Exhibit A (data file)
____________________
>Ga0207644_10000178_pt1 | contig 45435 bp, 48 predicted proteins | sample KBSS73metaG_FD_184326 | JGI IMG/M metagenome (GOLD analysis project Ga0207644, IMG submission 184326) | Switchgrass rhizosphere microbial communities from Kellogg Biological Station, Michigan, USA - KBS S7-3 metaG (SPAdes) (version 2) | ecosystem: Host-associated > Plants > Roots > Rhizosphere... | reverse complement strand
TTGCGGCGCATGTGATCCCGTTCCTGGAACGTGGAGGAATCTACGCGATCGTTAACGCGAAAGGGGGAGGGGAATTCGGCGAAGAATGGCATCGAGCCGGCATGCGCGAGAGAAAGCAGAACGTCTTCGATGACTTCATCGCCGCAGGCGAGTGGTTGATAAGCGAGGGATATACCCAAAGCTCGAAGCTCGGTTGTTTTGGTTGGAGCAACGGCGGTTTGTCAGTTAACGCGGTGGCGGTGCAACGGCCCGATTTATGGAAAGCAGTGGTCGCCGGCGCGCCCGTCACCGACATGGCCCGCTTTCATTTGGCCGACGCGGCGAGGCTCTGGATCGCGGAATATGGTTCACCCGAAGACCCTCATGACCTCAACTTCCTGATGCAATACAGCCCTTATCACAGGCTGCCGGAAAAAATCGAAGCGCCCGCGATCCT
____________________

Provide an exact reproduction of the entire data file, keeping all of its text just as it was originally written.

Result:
>Ga0207644_10000178_pt1 | contig 45435 bp, 48 predicted proteins | sample KBSS73metaG_FD_184326 | JGI IMG/M metagenome (GOLD analysis project Ga0207644, IMG submission 184326) | Switchgrass rhizosphere microbial communities from Kellogg Biological Station, Michigan, USA - KBS S7-3 metaG (SPAdes) (version 2) | ecosystem: Host-associated > Plants > Roots > Rhizosphere... | reverse complement strand
TTGCGGCGCATGTGATCCCGTTCCTGGAACGTGGAGGAATCTACGCGATCGTTAACGCGAAAGGGGGAGGGGAATTCGGCGAAGAATGGCATCGAGCCGGCATGCGCGAGAGAAAGCAGAACGTCTTCGATGACTTCATCGCCGCAGGCGAGTGGTTGATAAGCGAGGGATATACCCAAAGCTCGAAGCTCGGTTGTTTTGGTTGGAGCAACGGCGGTTTGTCAGTTAACGCGGTGGCGGTGCAACGGCCCGATTTATGGAAAGCAGTGGTCGCCGGCGCGCCCGTCACCGACATGGCCCGCTTTCATTTGGCCGACGCGGCGAGGCTCTGGATCGCGGAATATGGTTCACCCGAAGACCCTCATGACCTCAACTTCCTGATGCAATACAGCCCTTATCACAGGCTGCCGGAAAAAATCGAAGCGCCCGCGATCCT